Combining the hotel and transit center into one facility is not only convenient for DEN customers, it is also environmentally strategic, because the integrated building occupies less space than two separate facilities. "It's a very synergistic situation that benefits everyone," Williams notes.
The 14-story hotel includes more than 500 soundproof rooms, 37,500 square feet of meeting/conference space and two ballrooms. The structure's sleek, swooping roofline offers an architectural nod to DEN's signature billowing tent peaks, and the largely glass-walled edifice provides vast views of the airport, city skyline and Rocky Mountains. Overall, the facility is expected to generate $1 million to $2 million per year for DEN the first five years, and possibly more after that.
"Keep in mind that we're designated as an enterprise agency within the city of Denver, which means the airport doesn't receive any tax dollars," Williams informs. "So we operate only on the revenues that we generate ourselves. The more revenue we generate, the more money we have to expand the airport and make it better."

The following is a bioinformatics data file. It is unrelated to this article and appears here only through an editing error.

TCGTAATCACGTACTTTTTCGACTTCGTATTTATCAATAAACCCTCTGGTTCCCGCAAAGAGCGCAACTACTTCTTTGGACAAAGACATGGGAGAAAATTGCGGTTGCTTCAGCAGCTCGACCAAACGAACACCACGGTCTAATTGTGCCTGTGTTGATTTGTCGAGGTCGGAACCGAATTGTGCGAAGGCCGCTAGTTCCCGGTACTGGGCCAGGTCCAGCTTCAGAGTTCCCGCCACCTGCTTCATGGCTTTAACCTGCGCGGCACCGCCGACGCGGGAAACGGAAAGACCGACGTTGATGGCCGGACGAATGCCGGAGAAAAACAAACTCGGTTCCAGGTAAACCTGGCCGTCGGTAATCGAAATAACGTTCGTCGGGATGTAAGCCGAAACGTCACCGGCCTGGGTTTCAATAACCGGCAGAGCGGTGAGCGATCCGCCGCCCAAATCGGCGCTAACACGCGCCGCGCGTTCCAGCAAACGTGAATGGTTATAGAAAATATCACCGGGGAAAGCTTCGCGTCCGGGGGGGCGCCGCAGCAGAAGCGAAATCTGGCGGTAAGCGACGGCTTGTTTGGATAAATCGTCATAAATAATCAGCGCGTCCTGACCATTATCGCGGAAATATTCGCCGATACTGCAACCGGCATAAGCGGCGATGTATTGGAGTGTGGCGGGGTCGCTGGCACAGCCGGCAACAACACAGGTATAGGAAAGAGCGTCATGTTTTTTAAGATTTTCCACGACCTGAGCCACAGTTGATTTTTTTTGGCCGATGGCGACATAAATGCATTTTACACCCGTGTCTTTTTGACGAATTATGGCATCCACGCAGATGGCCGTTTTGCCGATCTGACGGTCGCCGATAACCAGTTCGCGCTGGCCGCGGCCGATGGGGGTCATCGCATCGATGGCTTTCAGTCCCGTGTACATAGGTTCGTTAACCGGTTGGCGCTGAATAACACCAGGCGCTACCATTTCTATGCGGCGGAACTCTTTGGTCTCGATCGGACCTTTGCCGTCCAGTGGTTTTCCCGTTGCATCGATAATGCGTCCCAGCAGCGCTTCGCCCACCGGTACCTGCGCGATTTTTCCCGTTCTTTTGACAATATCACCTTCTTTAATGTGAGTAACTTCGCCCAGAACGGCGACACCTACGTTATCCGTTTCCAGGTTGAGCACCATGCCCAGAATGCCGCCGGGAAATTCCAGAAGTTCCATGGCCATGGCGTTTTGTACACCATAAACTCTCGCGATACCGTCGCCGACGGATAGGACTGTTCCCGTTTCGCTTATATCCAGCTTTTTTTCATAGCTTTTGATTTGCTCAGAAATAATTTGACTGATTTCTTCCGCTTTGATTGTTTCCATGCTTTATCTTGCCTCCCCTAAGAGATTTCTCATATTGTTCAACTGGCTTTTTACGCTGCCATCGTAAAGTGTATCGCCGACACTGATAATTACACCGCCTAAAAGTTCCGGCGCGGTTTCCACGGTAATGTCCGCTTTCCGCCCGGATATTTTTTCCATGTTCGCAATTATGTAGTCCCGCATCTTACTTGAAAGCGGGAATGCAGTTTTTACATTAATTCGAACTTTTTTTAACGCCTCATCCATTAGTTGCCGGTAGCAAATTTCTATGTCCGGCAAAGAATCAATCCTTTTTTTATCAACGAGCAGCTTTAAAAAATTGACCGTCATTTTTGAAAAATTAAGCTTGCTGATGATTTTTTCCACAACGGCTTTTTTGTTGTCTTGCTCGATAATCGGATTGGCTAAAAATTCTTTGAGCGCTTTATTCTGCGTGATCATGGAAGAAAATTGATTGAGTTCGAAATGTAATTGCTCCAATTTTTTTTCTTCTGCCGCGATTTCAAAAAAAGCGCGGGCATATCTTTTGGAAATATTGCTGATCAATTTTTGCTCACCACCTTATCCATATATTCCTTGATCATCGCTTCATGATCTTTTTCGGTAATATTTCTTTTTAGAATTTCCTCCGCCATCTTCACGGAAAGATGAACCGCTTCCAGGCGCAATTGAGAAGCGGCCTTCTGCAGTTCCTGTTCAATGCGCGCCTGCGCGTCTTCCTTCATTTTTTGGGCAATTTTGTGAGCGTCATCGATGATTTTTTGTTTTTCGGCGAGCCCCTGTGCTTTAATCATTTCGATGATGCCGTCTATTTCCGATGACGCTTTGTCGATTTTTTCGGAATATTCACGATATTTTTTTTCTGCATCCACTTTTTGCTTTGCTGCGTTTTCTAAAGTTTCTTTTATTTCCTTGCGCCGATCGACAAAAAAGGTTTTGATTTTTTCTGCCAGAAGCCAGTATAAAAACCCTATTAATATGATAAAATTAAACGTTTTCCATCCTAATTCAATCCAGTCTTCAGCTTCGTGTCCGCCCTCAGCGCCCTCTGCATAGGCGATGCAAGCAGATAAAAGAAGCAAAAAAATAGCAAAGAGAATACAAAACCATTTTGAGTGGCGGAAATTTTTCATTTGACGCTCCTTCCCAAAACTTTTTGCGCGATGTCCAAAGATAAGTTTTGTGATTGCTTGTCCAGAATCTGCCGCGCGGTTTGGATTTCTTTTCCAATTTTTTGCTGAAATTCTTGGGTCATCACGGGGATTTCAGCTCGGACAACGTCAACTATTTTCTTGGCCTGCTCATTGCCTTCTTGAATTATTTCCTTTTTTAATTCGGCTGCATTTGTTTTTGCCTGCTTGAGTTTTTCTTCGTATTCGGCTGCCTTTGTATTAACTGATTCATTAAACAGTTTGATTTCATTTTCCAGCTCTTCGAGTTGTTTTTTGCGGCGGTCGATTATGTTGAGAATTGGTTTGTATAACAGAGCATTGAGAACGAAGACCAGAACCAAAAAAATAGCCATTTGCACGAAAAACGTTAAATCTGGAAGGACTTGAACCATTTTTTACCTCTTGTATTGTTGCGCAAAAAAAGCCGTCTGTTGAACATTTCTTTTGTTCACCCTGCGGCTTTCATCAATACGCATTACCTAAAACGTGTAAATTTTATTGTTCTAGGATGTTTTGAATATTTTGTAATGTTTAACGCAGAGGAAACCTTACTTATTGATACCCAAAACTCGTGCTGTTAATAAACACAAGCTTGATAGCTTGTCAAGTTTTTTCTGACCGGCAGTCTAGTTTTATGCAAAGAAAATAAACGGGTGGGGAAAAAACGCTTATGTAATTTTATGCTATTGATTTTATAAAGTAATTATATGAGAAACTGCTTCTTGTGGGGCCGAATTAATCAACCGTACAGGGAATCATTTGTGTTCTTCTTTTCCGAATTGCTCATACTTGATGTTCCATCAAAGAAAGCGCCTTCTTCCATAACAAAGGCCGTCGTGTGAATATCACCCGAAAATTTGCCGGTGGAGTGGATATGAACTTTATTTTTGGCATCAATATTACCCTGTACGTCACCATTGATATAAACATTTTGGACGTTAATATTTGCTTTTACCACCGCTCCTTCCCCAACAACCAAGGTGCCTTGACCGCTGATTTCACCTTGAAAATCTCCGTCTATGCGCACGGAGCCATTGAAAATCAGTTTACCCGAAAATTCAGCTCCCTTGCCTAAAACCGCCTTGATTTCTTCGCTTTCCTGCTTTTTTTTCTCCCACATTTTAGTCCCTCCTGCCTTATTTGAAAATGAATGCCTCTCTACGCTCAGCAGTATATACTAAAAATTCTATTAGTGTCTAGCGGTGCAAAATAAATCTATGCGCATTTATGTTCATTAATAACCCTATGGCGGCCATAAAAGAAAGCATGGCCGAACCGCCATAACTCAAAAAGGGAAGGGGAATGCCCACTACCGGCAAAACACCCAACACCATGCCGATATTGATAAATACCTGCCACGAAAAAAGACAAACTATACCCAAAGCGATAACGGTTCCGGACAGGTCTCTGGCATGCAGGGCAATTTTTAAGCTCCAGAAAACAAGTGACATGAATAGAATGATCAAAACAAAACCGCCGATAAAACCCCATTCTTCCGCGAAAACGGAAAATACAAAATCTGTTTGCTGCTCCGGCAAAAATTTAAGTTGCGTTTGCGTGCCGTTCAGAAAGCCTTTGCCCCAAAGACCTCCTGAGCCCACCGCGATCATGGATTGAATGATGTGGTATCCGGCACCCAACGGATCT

The hotel and new rail connection were specifically designed to burnish Denver's standing as a premier destination for conventions, conference and meetings. The city's location-no more than a 31/2-hour flight from virtually anywhere in the continental United States-has always been an advantage, notes Williams. "By adding the conference center, it's now more convenient than ever to fly in, hold a meeting, stay overnight in a hotel and fly out," he remarks.
Ever since DEN opened in February 1995, officials had envisioned an airport-based hotel and a commuter rail line that would work in tandem with the city's other mass transit options, such as buses and light rail. The airport has long been served by buses, but the new rail service is more reliable in bad weather and isn't subject to traffic congestion, comments Tina Jaquez, public relations manager for Denver's Regional Transportation District.